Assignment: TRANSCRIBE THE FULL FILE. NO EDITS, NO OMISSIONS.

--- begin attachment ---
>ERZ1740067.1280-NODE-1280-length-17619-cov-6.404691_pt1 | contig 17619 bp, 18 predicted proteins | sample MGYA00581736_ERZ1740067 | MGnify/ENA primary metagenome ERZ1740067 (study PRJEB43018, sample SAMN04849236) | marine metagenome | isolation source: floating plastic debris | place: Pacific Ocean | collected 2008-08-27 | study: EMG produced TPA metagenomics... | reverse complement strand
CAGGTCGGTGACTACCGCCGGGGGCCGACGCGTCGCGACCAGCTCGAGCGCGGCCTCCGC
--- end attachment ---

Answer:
>ERZ1740067.1280-NODE-1280-length-17619-cov-6.404691_pt1 | contig 17619 bp, 18 predicted proteins | sample MGYA00581736_ERZ1740067 | MGnify/ENA primary metagenome ERZ1740067 (study PRJEB43018, sample SAMN04849236) | marine metagenome | isolation source: floating plastic debris | place: Pacific Ocean | collected 2008-08-27 | study: EMG produced TPA metagenomics... | reverse complement strand
CAGGTCGGTGACTACCGCCGGGGGCCGACGCGTCGCGACCAGCTCGAGCGCGGCCTCCGC